This case involved avulsion of the dermis and subcutaneous tissue, paratenon-denuded extensor tendons, and exposed bone. The rationale for using BTM was based on our extensive experience of the qualities of BTM in establishing a robust tissue layer for encouraging and incorporating split skin graft take. In particular, the preservation of tendon glide had been noted clinically when BTM was used in radial forearm donor site reconstruction.10 This case differed because paratenon was lost. The ultrasound scan at 16 months demonstrated EHL and extensor digitorum longus tendons gliding freely under the site of the graft repair without evidence of tethering. The normal tendon fibrillary pattern was preserved with no evidence of peritendinous edema, or hyperemia, to suggest inflammation.

This case is published in isolation to illustrate a particular finding (tendon gliding under the material despite lack of paratenon), and readers should reference our previous work for other examples of outcome.1–3,10 BTM is regulated in the United States under an FDA 510(k) (a regulatory pathway granted by the US Food and Drug Administration prior to a company commercialising its product, where evidence that the medical device intended to be marketed is safe and effective) for use in wounds (excluding deep burns) and can be used now by US surgeons for similar indications. It is fully regulated for use in any wound in Australia and is also available in South Africa, India, Saudi Arabia, and Israel. The authors’ understanding is that the cost of the material will vary according to jurisdiction and that costs have not yet been finalized. In Europe, Conformité Européenne marking has not yet been achieved.

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CONCLUSIONS

This case reports the successful use of BTM and split thickness skin grafting for a lower limb degloving injury. Ultrasound examination suggests that BTM applied over denuded tendons does not seem to restrict glide or induce tethering.

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ACKNOWLEDGMENT

The authors would like to thank Dr. WanYim Lim, Consultant Radiologist, for her assistance with the ultrasound scan and the production of Video 2.

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REFERENCES

1. Greenwood JE. The evolution of acute burn care - retiring the split skin graft. Ann R Coll Surg Engl. 2017;99:432–438.
2. Greenwood JE, Schmitt BJ, Wagstaff MJ. Experience with a synthetic bilayer Biodegradable Temporising Matrix in significant burn injury. Burns Open. 2018;2:17–34.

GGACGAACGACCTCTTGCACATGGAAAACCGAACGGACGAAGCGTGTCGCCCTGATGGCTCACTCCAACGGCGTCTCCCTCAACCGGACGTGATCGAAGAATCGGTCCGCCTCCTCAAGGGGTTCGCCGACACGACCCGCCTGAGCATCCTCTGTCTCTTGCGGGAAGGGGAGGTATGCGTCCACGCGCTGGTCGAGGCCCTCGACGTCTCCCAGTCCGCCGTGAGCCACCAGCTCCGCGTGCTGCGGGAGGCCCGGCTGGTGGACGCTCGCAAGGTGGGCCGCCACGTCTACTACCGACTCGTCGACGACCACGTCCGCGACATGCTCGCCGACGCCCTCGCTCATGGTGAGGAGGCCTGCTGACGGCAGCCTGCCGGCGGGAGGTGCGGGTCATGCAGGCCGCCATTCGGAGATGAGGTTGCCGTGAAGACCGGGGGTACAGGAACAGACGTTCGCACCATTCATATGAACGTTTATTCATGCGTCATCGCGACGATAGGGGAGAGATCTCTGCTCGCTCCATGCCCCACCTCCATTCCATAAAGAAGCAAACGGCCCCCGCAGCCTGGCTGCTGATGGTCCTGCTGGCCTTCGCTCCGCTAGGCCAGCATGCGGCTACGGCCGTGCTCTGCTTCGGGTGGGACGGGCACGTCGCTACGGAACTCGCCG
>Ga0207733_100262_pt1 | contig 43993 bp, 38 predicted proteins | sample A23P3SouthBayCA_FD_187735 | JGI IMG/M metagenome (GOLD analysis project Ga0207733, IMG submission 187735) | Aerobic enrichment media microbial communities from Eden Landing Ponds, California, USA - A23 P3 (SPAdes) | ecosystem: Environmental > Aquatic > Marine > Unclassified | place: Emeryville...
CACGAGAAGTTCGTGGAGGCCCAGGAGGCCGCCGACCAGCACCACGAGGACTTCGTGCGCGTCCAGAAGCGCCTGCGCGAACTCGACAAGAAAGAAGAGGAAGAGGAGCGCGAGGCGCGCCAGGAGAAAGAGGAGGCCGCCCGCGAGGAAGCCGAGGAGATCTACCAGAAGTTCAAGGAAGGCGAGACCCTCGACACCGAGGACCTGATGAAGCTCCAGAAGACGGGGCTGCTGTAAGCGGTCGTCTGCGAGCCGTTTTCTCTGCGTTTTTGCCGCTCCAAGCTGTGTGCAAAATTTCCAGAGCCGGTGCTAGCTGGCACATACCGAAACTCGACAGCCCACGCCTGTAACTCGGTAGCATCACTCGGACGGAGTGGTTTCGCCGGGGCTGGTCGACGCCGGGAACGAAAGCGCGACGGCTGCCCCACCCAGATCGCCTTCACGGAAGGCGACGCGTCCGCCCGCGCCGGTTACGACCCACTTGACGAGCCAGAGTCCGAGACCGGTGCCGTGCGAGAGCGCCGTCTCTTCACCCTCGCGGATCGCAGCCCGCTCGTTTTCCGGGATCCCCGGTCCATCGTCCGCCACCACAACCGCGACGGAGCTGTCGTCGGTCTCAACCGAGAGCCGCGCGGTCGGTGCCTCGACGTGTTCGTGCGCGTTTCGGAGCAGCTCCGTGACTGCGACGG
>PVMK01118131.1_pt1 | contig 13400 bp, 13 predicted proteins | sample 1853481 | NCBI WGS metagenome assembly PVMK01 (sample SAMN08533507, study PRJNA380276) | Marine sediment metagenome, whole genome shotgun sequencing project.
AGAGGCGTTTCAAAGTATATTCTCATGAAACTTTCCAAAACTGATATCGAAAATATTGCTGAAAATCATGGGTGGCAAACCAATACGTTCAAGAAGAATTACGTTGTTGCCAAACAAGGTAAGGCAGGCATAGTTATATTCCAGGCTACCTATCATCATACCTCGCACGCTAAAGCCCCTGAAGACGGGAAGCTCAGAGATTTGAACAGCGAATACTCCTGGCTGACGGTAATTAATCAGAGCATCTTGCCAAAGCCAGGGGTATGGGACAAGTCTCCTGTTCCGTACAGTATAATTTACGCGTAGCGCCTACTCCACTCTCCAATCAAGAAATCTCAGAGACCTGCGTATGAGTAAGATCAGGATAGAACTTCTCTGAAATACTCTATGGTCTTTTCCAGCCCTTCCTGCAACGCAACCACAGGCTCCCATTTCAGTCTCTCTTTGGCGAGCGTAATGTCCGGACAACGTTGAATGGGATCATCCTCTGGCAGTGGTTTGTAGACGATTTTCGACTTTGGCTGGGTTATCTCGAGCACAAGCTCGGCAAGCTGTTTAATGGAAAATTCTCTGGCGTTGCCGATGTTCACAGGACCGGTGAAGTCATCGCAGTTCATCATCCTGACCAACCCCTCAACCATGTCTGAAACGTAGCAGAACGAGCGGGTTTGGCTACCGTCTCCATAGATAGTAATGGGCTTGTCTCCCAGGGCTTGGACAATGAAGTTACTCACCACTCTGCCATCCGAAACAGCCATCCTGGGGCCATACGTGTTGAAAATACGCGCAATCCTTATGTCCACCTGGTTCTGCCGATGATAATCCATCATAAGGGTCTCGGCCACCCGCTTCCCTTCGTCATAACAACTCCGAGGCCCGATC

3. Wagstaff MJD, Salna I, Caplash Y, et al. Biodegradable Temporising Matrix (BTM) for the reconstruction of defects following serial debridement for necrotising fasciitis: a case series’. Burns Open. 2019;3(1):12–30. https://doi.org/10.1016/j.burnso.2018.10.002.
4. Chen Y, Liu L. Clinical analysis of 54 cases of large area soft tissue avulsion in the lower limb. Chin J Traumatol. 2016;19:337–341.
5. Arnez ZM, Khan U, Tyler MP. Classification of soft-tissue degloving in limb trauma. J Plast Reconstr Aesthet Surg. 2010;63:1865–1869.
6. Sakai G, Suzuki T, Hishikawa T, et al. Primary reattachment of avulsed skin flaps with negative pressure wound therapy in degloving injuries of the lower extremity. Injury. 2017;48:137–141.
7. Yan H, Gao W, Li Z, et al. The management of degloving injury of lower extremities: technical refinement and classification. J Trauma Acute Care Surg. 2013;74:604–610.
8. Hutchison RL, Craw JR. Use of acellular dermal regeneration template combined with NPWT to treat complicated extremity wounds in children. J Wound Care. 2013;22:708–712.
9. Weigert R, Leclere FM, Delia G, et al. Long-term patient-reported functional and cosmetic outcomes following severe traumatic foot and ankle wound reconstruction with acellular dermal matrix. J Cosmet Laser Ther. 2015;17:321–329.
10. Wagstaff MJD, Schmitt BJ, Caplash Y, Greenwood JE. Free flap donor site reconstruction: a prospective case series using an optimized polyurethane temporizing matrix. ePlasty. 2015;15:231–248.

Supplemental Digital Content

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Copyright © 2019 The Authors. Published by Wolters Kluwer Health, Inc. on behalf of the American Society of Plastic Surgeons. All rights reserved.